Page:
As a freelance designer and illustrator, I am always looking for ways to get new clients. So years ago, when a site much like oDesk, Freelancer.com, was brought to my attention I immediately signed up. I could barely imagine having a more underwhelming experience. While I like the idea of freelance work being available to anyone who needs it, the fact that these people are also only willing to pay way below market rates for a job, left me with a bad impression. The vast majority of postings seemed to be for people hoping to get a website for under $50 (this was before Squarespace and similar sites) or a detailed portrait of their friend dressed up like a vampire for $8. It didn’t help that there were people willing to fill those requests for work, which would have earned me below minimum wage for the amount of time I would have had to put into these jobs. So, I stopped responding to “job offers” and deleted my account. It was a waste of time trying to compete with people with worse portfolios (by my own judgement, of course), who were seemingly able to survive on dollars a day.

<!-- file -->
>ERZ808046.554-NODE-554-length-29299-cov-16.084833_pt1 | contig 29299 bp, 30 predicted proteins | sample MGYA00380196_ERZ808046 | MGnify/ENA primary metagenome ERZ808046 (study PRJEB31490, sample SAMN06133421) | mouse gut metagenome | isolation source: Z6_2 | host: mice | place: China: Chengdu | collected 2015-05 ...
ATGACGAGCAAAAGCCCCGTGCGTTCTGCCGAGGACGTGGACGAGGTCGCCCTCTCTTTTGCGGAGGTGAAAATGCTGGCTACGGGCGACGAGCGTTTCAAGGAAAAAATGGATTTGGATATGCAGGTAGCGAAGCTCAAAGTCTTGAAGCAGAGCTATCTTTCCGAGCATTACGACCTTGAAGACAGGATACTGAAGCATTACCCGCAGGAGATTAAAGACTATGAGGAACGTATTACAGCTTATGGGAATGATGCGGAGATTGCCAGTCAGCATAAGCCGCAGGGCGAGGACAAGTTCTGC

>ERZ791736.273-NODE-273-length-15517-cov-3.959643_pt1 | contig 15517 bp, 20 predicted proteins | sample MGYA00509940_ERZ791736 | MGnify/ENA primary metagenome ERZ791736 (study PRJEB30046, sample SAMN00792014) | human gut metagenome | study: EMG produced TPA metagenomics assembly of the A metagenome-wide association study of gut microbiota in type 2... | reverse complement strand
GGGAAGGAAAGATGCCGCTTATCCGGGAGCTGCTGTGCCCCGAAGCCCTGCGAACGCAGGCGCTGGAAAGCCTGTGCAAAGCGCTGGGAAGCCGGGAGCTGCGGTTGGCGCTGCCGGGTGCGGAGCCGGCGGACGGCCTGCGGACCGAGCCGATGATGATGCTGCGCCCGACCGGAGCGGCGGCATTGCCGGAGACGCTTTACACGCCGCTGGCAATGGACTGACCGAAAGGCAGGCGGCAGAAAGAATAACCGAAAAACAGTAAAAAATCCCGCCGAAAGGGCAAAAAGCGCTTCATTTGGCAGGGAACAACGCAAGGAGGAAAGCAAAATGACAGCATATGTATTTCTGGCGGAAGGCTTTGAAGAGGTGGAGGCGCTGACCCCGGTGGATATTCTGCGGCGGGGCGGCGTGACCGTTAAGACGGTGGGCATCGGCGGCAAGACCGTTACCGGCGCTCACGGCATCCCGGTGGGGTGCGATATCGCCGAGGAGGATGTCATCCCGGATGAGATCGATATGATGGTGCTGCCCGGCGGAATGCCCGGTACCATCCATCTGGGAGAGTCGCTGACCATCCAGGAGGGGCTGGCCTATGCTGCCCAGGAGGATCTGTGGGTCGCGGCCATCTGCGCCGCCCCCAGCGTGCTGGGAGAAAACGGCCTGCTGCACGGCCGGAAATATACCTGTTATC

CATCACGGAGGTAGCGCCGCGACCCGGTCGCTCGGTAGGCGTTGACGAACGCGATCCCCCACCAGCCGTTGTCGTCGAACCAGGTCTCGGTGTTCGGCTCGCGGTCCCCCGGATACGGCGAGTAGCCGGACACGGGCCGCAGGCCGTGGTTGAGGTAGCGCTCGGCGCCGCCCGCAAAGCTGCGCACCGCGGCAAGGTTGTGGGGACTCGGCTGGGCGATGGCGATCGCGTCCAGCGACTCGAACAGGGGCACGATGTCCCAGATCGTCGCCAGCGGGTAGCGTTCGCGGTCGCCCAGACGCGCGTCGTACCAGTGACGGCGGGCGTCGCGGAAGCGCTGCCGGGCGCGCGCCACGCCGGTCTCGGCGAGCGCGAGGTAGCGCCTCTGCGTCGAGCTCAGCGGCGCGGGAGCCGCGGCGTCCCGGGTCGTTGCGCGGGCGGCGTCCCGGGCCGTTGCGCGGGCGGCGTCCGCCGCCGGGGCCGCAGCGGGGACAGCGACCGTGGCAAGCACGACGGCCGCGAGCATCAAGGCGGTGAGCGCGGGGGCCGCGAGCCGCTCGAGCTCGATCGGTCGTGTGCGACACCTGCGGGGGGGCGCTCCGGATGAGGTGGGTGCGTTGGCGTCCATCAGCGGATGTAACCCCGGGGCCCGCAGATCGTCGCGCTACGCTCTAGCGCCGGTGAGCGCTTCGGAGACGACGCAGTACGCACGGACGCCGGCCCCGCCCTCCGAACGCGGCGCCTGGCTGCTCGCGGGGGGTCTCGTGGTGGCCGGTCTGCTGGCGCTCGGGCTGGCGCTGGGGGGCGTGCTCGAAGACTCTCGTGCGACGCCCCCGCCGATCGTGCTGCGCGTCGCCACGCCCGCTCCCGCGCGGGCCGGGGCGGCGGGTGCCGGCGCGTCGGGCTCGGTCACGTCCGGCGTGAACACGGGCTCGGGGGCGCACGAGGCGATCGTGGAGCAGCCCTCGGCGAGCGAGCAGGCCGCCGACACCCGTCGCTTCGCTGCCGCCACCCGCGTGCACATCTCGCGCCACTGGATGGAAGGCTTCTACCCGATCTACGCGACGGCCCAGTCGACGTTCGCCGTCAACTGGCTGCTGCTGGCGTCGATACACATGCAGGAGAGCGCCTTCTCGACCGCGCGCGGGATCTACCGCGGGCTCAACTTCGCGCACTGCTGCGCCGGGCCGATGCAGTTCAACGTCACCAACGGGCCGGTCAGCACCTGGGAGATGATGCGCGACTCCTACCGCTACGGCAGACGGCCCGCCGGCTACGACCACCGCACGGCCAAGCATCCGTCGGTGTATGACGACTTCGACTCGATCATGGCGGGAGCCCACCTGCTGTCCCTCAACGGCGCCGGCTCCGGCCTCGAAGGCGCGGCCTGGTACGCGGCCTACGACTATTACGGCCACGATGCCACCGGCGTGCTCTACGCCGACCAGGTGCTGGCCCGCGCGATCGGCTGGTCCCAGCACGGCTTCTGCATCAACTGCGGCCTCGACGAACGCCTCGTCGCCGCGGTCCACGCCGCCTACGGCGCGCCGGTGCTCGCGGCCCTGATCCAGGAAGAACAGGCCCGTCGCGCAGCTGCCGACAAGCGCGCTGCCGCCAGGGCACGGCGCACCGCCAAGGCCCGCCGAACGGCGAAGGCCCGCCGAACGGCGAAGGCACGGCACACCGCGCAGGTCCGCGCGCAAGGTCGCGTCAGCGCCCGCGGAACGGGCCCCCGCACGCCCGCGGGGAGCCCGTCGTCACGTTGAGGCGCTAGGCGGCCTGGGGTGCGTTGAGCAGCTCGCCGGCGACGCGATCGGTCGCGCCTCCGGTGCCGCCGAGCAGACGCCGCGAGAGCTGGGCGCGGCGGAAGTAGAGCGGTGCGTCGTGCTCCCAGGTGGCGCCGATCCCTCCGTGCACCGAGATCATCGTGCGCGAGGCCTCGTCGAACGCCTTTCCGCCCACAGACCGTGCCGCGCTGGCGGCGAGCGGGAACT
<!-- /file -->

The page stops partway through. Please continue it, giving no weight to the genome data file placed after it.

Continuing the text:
From my the looks of it, it seems as though oDesk is pretty much the same kind of site as Freelancer. But while I have my personal issues with such sites, comparing them to Mturk is another story.
oDesk vs. Mechanical Turk: In comparison to to Mturk, oDesk makes the worker a much greater part of the process. Of course, that’s because there must actually be some correspondence between the requester and the worker, known on oDesk by the slightly less faceless term of freelancer. But having the freelancer represented as a face and name, rather than as a character string, is perhaps the single biggest superficial difference. Then there is the other major difference, which is that these tasks can’t be broken up into micro-portions. The nature of the work, while often low-paid, is more involved than anything available on Mturk. This comes from the work also being more specialized and needing of a certain amount of expertise.
Overall: Mturk is more democratic in terms of who can take part: If you’re a human, you can be a Mechanical Turk. oDesk requires more skill and contact. Both, however, suffer from the ability of job posters to post low paying jobs and of workers driving down wages by taking on those jobs.